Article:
Our community extends well beyond the walls of the Co-op. Each month we shine the spotlight on a new group of local partners to help share their stories and celebrate their role in our community.
Our Co-op works with over 500 local vendors and has more than 3,000 local products on our shelves. Last year, nearly 40% of our sales were from local products.
This month we are featuring local vendor Bee's Wrap, founded in 2012 by Vermonter Sarah Kaeck, a mother of three who has been, by turns, an avid gardener, milker of goats, keeper of chickens, and seamstress. Bee’s Wrap started with a question facing many families and home cooks: How could we eliminate plastics in our kitchen in favor of a healthier, more sustainable way to store our food?
What she discovered is a lost tradition made new again. By infusing organic cotton with beeswax, organic jojoba oil, and tree resin, she created a washable, reusable, and compostable alternative to plastic wrap. Read the rest of the story here.
In collaboration with Provisions International, New England Cheesemakers, and the Neighboring Food Co-op Association, we highlight two regional artisanal cheese producers each month.
Cabot Clothbound Cheddar from Cabot Cooperative Creamery in Cabot, VT, aged at the Cellars at Jasper Hill in Greensboro, VT.
In 2003, Cabot Creamery asked Jasper Hill Farm to age a special batch of English-style clothbound cheddar. This was the beginning of a revolutionary partnership. Kempton Family Farm in Peacham, VT was selected as the sole milk source for Clothbound, and Cabot makes this extraordinary cheese the old-world way - one vat at a time.
Once unmolded from their shaping hoops, the infant wheels are individually wrapped with muslin and brushed with lard before they undergo a ten to fourteen month maturation period. The extra care involved in curing a clothbound cheese requires a customized aging environment, with proper temperature, humidity, and airflow. The cheddar vaults at the Cellars at Jasper Hill are majestic and awe-inspiring - Cabot Clothbound is truly a monumental undertaking. A team of affineurs practice a constant cycle of care for Clothbound and the wheels are tested, tasted, and monitored for quality during their entire life cycle.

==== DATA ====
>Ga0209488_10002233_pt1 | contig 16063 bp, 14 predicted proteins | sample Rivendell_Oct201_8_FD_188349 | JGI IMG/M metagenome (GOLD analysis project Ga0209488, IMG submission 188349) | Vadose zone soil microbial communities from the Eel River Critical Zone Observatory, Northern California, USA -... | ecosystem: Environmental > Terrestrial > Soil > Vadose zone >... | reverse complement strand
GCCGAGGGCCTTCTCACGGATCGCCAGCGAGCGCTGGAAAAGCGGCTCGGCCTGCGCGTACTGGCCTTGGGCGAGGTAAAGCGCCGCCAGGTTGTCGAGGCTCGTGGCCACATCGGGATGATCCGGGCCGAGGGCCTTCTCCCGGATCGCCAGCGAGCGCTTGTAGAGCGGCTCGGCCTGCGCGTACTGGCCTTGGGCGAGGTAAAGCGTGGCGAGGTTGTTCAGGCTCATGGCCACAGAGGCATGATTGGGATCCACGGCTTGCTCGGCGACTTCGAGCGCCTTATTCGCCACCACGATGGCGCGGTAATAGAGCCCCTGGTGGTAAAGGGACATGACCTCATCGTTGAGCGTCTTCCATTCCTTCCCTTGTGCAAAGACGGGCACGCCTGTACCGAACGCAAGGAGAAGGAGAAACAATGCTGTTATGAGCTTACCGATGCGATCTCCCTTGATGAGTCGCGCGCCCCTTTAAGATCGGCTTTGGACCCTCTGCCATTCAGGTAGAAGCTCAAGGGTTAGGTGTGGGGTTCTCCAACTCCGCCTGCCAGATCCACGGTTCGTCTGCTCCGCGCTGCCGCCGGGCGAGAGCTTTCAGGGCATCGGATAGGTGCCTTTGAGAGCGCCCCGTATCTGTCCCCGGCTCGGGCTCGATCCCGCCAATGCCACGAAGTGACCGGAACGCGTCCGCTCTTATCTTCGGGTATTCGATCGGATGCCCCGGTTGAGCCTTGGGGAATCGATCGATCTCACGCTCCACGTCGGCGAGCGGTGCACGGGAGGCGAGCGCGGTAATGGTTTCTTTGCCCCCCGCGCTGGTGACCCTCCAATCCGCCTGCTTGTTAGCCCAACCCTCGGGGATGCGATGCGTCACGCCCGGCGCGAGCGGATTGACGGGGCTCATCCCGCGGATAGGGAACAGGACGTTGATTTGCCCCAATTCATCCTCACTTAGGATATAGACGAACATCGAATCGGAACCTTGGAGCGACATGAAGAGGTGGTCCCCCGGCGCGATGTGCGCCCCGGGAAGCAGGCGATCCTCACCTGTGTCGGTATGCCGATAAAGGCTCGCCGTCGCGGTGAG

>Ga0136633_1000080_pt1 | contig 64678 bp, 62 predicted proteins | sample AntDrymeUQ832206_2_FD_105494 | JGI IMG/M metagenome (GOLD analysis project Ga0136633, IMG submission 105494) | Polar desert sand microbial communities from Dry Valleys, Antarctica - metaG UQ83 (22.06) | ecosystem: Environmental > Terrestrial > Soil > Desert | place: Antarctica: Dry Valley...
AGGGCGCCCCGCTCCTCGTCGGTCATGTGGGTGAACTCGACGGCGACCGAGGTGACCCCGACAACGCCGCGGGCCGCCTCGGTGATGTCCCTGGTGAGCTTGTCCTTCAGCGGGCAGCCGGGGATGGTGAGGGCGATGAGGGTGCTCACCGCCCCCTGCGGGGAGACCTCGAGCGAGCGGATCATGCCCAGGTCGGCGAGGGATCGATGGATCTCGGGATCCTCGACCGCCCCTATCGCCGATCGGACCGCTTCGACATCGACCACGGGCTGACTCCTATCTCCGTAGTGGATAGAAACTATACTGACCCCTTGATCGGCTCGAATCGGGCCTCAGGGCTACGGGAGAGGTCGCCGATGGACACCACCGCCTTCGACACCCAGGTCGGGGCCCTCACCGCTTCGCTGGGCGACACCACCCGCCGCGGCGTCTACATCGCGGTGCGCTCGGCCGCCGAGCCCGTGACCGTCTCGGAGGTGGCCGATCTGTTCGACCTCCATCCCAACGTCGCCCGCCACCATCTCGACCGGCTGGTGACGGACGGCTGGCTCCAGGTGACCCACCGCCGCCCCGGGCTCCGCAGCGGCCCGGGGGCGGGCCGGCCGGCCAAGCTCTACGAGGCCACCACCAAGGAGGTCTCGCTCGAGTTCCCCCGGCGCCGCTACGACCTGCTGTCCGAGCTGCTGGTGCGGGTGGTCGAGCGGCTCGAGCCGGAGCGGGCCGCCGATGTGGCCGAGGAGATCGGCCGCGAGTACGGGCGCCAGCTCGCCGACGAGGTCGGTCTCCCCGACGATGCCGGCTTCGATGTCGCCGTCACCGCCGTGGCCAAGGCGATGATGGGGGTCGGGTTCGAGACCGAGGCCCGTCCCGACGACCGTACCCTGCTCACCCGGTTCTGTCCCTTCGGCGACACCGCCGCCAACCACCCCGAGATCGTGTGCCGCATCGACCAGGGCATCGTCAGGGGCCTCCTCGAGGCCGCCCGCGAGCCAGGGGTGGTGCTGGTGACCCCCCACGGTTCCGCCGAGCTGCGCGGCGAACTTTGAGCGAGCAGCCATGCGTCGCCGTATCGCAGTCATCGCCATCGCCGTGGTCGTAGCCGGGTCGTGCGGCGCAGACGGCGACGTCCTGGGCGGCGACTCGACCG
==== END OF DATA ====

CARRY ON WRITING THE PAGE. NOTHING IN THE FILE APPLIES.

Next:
Cabot Cooperative Clothbound Cheddar is best enjoyed on its own with a slice of crisp new apple or pear. It has all the characteristic texture of an English-style bandaged cheddar; smooth and dense, slightly brittle, with the sweet caramel and milky flavors that set it apart from other clothbound varieties. It is simultaneously sweet, savory, nutty and tangy.
Rupert from Consider Bardwell Farm in Pawlet, VT.
Spanning the rolling hills of Vermont's Champlain Valley and easternmost Washington County, New York, 300-acre Consider Bardwell Farm was the first cheese-making co-op in Vermont, founded in 1864 by Consider Stebbins Bardwell Himself. Today, the farm makes pasture based, raw milk, naturally rinded cheeses from its herd of 125 goats and 40 cows, all under humane standards set by Animal Welfare Approved. This singular Vermont farm represents the best of what local, sustainable agriculture can be: restoring and preserving critical working landscape and producing value added products which create a working rural economy.
Rupert is an aged, raw Jersey cow milk cheese inspired by great Alpine cheeses like Gruyère and Comté. These 25-pound mega-wheels age a minimum of six months, with a sharpness and complexity that gains with time. A long aging cheese like the old town of Rupert, VT, settled in 1761.
These cheeses are on sale during their featured month! Check out the deals here.
Any time you check-out at the Co-op, you can choose to "give change" by rounding up your total to the nearest dollar.
During April, your change will benefit The Nature Conservancy Vermont. For nearly 60 years, TNCVT has been protecting and connecting land, forests, water, wildlife, and people in a changing climate.
Click here to learn more about TNCVT.
The Art in the Café program supports and cultivates the local arts by displaying the work of the members and staff artists in the Co-op's café. Our family-friendly, month-long exhibits create a pleasant dining experience for customers. This month we are featuring Michelle Wallace. Learn more about our featured artist here.
We offer a variety of workshops, events, and vendor demos to delight and inform our shoppers. Stop by the Co-op for our community Earth Day Celebration on Saturday, April 21. We will have kids' activities; a clothing, book, and media swap; discounts for member-owners; and more! Click here to learn more about our Earth Day Celebration. View our calendar for upcoming events here.
Help support the Montpelier Food Pantry every time you shop at Hunger Mountain Co-op just by remembering your reusable bags! For each bag, basket or box that you use at the register, we will donate five cents. In March, those nickels added up to $787.73 for the Montpelier Food Pantry. Since July, Co-op shoppers have helped raise $8,192.30 and have saved 163,846 bags!
Through a recent grant from the Hunger Mountain Cooperative Community Fund, the Montpelier Food Pantry has launched a recipe kit program. Click here to learn more about this program and the great work the food pantry is doing.